What defines art?

As far as Viviana Checchia is concerned, it is all around us, from skills we can share and pass on to the world we live in.

The newly-appointed public engagement curator at CCA will be working with communities across the city, building bridges and forging links that will hopefully change the way many think of art.

“I don’t want to focus on exhibitions,” she stresses, “we might have one a year and the rest of the activities will be in the form of workshops or talks, either at CCA or around Glasgow.

“I have been discussing an application for a project with several community gardens so the idea would be to develop the activities at and with the garden.

“I don’t mean a painting workshop. For me, there is no distinction between art and life. So any activity the public engagement programme will offer is not going to be arty days in the sense that it is connected with crafts. It will be more related with a very broader understanding of art as life.”

Reaching out to local groups is the first task for Viviana, who previously worked at

the AM Qattan Foundation

in Ramallah, which supports Palestinian artists, and has also curated projects in London, Nottingham and Athens as well as co-directing a curatorial project that worked with various communities in her native region of Puglia in Italy.

“I’m excited to be creating a new programme for CCA and the city of Glasgow that aims to be a new approach to engagement which has – at its heart – the prospect of social and cultural change explored through art and artists,” she says.


I WILL work with a sustainable approach with projects and ideas that already exist in Glasgow, considering interests I’ve discovered in the city regarding the urban landscape, food and knowledge sharing.”

Research groups, community gardens, food and environmental projects, urban re-imagination and development of the civic potential of the arts will all come under the scrutiny of Viviana.

She will develop CCA’s open source model and work in partnership with under-represented and temporary communities, artists, and existing organisations in the city and internationally to deepen the involvement of the arts in the life of Glasgow.

“Public engagement is my obsession. This post is quite rare in the contemporary arts system and there aren’t many institutions that have something like this,” she says.

“It is also a challenge because at the moment there is not a shared definition of what a public engagement curator is.”

For her first couple of months in the job, Viviana has been finding out about current projects that resonate with her in the city and getting to know the people involved.

The next step is the vital link between the community and the CCA: looking for gaps in what activities are available and developing a response.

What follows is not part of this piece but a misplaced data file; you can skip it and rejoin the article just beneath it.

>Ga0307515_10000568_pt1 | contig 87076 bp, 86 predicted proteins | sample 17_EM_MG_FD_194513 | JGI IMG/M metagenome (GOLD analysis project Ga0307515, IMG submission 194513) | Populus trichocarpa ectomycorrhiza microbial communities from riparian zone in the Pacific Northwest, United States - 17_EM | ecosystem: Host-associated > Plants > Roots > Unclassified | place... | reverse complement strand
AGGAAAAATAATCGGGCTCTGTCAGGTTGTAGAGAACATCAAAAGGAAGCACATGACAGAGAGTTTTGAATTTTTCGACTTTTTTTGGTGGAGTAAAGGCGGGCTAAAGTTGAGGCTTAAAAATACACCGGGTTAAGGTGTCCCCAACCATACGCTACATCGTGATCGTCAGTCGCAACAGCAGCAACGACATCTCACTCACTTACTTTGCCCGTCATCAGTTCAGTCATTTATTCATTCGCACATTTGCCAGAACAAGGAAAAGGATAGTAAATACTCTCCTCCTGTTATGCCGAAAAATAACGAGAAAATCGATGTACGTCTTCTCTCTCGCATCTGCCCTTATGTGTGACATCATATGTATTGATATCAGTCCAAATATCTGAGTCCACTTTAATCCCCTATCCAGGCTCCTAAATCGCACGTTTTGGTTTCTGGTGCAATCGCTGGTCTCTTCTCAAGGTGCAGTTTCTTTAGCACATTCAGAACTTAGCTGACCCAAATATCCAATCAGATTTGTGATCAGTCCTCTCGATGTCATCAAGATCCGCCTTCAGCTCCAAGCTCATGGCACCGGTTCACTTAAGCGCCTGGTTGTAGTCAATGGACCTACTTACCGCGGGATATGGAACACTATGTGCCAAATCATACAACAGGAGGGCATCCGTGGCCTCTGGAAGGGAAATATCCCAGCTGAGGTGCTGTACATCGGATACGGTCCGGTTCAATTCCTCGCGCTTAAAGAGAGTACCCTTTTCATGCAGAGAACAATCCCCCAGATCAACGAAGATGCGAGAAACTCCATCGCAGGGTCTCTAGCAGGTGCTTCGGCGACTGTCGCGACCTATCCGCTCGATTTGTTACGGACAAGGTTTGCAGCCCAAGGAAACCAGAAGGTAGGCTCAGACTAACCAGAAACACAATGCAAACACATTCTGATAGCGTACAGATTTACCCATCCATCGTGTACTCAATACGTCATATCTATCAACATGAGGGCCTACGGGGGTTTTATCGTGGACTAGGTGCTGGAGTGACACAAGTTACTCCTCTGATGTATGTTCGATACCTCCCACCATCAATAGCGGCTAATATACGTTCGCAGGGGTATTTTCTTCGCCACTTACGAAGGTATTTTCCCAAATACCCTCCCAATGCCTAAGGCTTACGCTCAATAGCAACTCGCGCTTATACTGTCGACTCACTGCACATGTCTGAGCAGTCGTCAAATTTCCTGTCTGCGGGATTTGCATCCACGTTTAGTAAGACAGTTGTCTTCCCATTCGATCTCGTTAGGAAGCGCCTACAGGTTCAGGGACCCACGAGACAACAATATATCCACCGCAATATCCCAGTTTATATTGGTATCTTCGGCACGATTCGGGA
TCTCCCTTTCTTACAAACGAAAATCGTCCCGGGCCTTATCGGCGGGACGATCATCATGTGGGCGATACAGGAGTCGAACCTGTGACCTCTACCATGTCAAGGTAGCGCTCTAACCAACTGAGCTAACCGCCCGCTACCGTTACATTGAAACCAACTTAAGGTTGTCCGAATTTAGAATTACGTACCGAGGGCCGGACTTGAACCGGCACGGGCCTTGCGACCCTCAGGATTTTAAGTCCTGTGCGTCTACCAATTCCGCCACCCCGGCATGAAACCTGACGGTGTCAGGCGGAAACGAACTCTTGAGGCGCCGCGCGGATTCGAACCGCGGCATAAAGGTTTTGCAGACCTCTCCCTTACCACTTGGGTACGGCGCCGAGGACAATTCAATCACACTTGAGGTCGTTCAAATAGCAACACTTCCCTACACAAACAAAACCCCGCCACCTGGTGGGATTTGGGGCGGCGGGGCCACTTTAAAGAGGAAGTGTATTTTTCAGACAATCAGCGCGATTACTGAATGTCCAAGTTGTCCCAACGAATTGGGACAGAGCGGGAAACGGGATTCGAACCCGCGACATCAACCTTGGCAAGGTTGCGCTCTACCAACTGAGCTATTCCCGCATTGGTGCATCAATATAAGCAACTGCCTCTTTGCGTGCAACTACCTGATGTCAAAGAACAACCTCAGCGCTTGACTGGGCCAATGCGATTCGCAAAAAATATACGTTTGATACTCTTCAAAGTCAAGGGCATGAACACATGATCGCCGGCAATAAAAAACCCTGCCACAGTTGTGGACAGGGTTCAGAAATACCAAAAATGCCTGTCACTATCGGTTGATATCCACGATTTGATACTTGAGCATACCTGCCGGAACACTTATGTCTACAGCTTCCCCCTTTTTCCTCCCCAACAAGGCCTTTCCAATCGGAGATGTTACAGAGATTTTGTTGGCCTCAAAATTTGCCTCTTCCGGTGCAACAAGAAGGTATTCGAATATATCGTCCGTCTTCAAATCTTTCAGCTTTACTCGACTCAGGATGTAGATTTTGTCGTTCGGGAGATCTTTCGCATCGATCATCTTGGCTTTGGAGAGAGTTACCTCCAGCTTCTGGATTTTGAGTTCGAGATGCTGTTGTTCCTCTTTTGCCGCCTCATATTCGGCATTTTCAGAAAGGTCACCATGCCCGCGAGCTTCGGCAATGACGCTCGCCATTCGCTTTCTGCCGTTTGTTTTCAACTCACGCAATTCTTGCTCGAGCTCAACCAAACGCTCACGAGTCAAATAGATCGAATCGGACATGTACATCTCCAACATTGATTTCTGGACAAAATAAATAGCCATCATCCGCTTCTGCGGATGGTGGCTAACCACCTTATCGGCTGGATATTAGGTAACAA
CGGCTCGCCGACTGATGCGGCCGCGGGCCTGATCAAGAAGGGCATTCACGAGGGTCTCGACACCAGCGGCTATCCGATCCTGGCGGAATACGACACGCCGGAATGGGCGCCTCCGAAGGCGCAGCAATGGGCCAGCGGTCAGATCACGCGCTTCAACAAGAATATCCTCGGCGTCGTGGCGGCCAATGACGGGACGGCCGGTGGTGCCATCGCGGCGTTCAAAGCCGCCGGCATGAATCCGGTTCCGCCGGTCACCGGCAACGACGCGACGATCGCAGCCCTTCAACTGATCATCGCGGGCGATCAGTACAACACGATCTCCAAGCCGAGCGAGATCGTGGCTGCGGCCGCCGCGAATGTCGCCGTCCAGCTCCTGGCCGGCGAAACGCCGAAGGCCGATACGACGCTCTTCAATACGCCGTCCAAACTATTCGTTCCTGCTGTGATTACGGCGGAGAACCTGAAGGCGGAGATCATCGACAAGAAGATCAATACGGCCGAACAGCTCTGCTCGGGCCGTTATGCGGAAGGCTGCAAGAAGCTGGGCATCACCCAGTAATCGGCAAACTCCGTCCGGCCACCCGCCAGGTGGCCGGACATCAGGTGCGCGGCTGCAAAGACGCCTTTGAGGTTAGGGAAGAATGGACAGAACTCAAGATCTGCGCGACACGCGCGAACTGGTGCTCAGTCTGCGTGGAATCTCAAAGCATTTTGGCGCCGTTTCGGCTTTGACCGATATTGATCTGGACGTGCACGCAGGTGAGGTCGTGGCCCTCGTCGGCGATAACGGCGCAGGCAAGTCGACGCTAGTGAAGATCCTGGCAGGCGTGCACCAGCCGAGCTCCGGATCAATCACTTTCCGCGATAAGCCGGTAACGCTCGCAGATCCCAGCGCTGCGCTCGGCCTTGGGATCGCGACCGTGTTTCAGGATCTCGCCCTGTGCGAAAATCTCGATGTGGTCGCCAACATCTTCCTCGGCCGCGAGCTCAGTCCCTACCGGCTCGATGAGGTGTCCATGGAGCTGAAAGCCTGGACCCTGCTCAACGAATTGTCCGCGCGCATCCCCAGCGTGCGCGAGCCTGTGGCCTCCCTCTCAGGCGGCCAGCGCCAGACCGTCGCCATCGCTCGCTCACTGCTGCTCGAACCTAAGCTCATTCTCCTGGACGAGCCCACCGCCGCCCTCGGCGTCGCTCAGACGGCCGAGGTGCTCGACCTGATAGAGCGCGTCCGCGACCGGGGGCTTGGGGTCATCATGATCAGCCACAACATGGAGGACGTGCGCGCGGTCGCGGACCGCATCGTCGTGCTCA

“It really is a moment of change here at the CCA,” she says.

Viviana is focusing on activities connected with growing food or making things, such as sewing; skills that we might be losing as they no longer seem to be passed on from generation to generation.

Then looking at places, both urban and rural, and working with local people. In Garnethill, that might be the Chinese community as well as the burgeoning student population. While in the north of the city, she will tap into existing work done between CCA and Drumchapel LIFE with artists Alex Wilde and Clementine Sandison to encourage vegetable growing and cookery.

A research group will also hopefully pluck nuggets of interest from the academic world inside Glasgow School of Art and share them with the world outside.

“The programme doesn’t have a fixed definition, which is good. I want to break traditional perceptions of the word engagement,” she explains.

“Lots of people think I’m going to do an educational programme or will be in charge of kids’ workshops and teenagers’ activities.

“So I will be trying to broaden the audience as much as I can. I’m interested in trying to get audiences of all ages, genders and ethnicities to share things together rather than isolating them.”

Scotland’s growing population of immigrants will add to the mix and the cultural diversity. The possibilities of all that sharing of skills and knowledge is endless.

Activities should start by the summer with a programme based on food.

“Maybe because the post is new or there are very few organisations working in an inclusive way like this, but everyone has been very open and welcoming,” says Viviana.

“I hope it will motivate people and they will have a different perception of the arts. They might gain knowledge they will have for the rest of their lives.”

Visit www.cca-glasgow.com